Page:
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Wendy M. Levy/The Commons

A variety of potatoes for sale from Guerrilla Grown Produce at the Brattleboro Winter Farmers’ Market.

Food and Drink

Extending the season

The fields might be covered with snow, but local farmers keep busy growing and selling winter vegetables

BRATTLEBORO—For farmers in temperate climes with great seasonal weather fluctuation, a few crucial keys to surviving the winter are diversification and good planning.

Some figure out ways to continue growing and harvesting, even in the coldest months.

Some take advantage of opportunities for small breaks — a rare treat mostly unseen in spring, summer, and autumn, when agricultural activity is busiest.

Justin Nye of Guilford’s Circle Mountain Farm says that in the winter, other than selling at the Winter Farmers’ Market in Brattleboro, he and his partner, Amy Frost, take short vacations to see family and friends.

At the farmers’ market they sell value-added items such as hot pepper jelly, dilly beans, fruit preserves, herb-infused vinegars, dried tea herbs and blends, and dried culinary herbs such as thyme, oregano, parsley, cutting celery, basil, dill, cilantro, and chives.

During times of harvest throughout the warmer and cooler months, Nye and Frost prepare these items — also known as “putting food by” — preserving their farm’s bounty for later sale, when the days are cold.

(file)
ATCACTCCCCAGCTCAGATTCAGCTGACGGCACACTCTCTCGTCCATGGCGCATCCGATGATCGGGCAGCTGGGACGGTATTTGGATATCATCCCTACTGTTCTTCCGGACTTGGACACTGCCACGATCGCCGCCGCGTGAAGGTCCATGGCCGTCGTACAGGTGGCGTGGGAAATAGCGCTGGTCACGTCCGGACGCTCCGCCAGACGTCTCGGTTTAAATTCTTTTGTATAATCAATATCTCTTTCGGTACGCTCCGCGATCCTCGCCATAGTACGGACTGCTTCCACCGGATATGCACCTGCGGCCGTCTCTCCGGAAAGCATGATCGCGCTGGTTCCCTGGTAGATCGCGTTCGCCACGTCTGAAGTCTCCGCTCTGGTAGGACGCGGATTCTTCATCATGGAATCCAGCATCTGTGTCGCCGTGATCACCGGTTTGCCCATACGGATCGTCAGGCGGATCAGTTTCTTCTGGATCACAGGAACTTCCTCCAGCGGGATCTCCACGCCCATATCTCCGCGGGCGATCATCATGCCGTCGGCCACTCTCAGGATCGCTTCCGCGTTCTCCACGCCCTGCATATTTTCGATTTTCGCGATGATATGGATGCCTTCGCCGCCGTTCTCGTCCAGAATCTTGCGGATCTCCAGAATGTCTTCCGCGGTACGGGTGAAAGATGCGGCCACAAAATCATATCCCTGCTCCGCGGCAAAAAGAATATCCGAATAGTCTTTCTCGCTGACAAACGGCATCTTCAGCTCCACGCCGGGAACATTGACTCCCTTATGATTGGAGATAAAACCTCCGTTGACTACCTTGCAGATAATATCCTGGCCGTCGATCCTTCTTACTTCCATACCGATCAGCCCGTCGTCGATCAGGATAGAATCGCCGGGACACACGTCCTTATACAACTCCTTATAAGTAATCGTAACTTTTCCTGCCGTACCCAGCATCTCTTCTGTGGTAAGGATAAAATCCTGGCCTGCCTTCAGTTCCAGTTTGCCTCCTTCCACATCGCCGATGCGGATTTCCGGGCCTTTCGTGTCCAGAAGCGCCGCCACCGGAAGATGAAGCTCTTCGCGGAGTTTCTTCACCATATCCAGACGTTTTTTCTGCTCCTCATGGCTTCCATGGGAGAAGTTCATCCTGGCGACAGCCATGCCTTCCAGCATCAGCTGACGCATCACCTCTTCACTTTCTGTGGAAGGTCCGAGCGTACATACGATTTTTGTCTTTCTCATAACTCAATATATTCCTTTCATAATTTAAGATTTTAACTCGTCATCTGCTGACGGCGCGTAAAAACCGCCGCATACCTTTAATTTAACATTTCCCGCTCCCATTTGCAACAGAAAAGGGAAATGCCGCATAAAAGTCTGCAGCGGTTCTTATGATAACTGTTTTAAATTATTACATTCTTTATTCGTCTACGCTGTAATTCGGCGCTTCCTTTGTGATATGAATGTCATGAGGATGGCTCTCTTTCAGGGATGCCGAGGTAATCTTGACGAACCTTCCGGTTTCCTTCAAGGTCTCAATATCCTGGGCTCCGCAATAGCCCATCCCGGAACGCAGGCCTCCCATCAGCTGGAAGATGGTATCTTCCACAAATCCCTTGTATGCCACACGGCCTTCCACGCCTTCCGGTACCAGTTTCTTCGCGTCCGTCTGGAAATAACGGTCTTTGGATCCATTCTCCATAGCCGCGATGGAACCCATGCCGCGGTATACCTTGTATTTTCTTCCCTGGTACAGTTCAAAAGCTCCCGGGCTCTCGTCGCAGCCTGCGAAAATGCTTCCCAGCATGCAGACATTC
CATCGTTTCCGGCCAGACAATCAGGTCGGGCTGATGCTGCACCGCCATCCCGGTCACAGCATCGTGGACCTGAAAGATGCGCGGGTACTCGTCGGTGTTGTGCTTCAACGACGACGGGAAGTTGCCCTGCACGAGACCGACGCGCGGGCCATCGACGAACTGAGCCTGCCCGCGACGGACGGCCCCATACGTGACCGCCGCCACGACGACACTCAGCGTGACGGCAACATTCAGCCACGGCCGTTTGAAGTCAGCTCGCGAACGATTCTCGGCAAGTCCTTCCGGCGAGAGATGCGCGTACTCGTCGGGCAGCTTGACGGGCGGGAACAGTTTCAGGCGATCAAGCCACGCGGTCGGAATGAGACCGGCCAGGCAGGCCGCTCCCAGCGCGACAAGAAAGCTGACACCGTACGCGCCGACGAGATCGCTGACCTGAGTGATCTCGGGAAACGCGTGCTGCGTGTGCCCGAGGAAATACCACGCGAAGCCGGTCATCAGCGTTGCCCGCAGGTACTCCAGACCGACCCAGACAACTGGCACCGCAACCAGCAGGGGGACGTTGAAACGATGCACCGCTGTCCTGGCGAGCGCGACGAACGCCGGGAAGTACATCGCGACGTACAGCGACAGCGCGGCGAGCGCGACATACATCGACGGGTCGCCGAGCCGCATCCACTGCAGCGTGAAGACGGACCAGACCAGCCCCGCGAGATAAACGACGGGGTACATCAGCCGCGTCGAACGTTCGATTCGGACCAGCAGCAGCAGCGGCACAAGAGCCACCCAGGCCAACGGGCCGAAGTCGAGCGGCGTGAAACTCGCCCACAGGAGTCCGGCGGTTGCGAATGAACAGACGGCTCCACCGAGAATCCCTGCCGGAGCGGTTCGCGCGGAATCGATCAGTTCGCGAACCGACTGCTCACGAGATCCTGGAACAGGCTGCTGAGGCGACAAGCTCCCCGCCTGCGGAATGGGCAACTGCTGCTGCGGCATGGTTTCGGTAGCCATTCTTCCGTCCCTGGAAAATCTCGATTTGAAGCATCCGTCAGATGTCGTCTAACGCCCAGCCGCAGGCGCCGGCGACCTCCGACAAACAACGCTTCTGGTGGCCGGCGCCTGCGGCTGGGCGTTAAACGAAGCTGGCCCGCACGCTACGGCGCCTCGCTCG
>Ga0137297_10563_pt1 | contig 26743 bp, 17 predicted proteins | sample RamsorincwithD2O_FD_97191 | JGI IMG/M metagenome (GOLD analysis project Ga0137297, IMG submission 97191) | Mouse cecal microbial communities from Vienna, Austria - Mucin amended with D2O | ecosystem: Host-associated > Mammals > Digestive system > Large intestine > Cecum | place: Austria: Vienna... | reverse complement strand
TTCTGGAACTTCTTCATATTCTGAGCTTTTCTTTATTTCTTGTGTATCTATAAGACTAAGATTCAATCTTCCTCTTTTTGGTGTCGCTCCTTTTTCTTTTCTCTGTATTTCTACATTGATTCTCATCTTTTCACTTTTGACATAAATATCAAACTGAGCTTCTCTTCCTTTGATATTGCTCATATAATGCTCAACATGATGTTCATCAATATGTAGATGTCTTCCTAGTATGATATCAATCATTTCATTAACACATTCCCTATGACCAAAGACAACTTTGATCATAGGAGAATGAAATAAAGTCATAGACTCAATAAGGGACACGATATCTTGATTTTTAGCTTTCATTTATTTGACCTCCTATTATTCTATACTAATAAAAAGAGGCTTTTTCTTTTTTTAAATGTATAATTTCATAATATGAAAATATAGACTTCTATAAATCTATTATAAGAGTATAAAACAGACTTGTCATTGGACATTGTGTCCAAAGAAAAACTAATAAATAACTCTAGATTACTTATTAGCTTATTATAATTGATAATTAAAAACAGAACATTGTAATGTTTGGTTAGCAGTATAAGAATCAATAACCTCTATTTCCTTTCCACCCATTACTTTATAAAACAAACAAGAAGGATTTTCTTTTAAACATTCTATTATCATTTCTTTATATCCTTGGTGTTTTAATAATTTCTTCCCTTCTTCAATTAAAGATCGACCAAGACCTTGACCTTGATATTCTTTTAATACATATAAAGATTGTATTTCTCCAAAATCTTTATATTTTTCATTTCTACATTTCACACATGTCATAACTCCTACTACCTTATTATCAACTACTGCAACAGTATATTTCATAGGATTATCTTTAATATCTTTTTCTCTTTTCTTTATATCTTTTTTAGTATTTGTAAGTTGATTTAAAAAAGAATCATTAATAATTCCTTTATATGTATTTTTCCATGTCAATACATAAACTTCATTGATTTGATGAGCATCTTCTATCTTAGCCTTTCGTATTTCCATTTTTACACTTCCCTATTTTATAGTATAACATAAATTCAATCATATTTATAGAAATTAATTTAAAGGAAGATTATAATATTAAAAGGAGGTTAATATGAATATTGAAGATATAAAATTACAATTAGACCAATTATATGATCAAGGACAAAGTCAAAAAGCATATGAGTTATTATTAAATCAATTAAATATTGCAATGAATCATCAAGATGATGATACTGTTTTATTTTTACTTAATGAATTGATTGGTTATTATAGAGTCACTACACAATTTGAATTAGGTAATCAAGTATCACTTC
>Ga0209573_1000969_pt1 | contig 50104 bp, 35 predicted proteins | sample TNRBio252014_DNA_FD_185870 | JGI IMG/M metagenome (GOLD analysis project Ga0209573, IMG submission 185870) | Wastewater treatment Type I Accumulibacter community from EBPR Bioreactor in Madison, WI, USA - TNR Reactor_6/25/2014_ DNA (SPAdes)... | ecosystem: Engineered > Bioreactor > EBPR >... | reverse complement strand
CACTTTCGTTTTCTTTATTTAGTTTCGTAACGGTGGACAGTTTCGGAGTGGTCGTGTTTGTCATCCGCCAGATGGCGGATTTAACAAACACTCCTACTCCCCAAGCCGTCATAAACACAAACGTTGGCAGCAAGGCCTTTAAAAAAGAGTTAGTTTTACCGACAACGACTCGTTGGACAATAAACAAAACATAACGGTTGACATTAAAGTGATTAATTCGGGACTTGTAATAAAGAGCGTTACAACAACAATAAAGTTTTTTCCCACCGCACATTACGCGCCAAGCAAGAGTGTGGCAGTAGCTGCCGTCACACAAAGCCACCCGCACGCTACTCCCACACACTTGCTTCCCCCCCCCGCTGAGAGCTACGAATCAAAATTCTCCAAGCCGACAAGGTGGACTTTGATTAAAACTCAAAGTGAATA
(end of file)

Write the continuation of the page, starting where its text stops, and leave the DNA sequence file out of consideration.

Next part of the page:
Nye and Frost say learning about medicinal herbs is an interest and passion. They grow common and not-so-common herbs with nourishing and powerful properties, among them astragalus, calendula, elecampane, horehound, licorice, mint, motherwort, nettle, Saint-John’s-wort, and yarrow.

The couple say they harvest their herbs to sell fresh, to dry for later use, and to make medicines.

Asked how he survives as a farmer in the winter, John Miller of the Old Schoolhouse Plantery on Hinesburg Road in Brattleboro immediately replied, “I have a full-time job” other than farming. He added, “I have a winter greenhouse and I grow storage crops.”

Miller’s inventory consists of a variety of houseplants, including a robust selection of succulents and unusual versions of familiar storage crops.

Instead of the more common acorn squash, Miller grows its cousin, Yugoslavian finger fruit squash, which looks sort of like a cross between a starfish and a straw-yellow gourd.

Miller also offers Doran butternut squash, a shorter, rounder version of the more familiar gourd. His is non-GMO and hails from the Netherlands.

Kalettes, in vibrant green and purple, are a new, non-GMO crop resulting from crossing kale and Brussels sprouts. Miller sells them in little boxes called punnets.

One of his specialties is the Yacon, or Peruvian ground apple, which he calls “the tuber you eat like a fruit” because, unlike many other tubers, it can be consumed raw.

According to the informational handout Miller provides in his farmers’ market display, “Yacon has a crisp texture, a startling sweetness, wonderful flavor (it’s been compared to celery and apples and pears and melon and watermelon) and a refreshing fluidity.”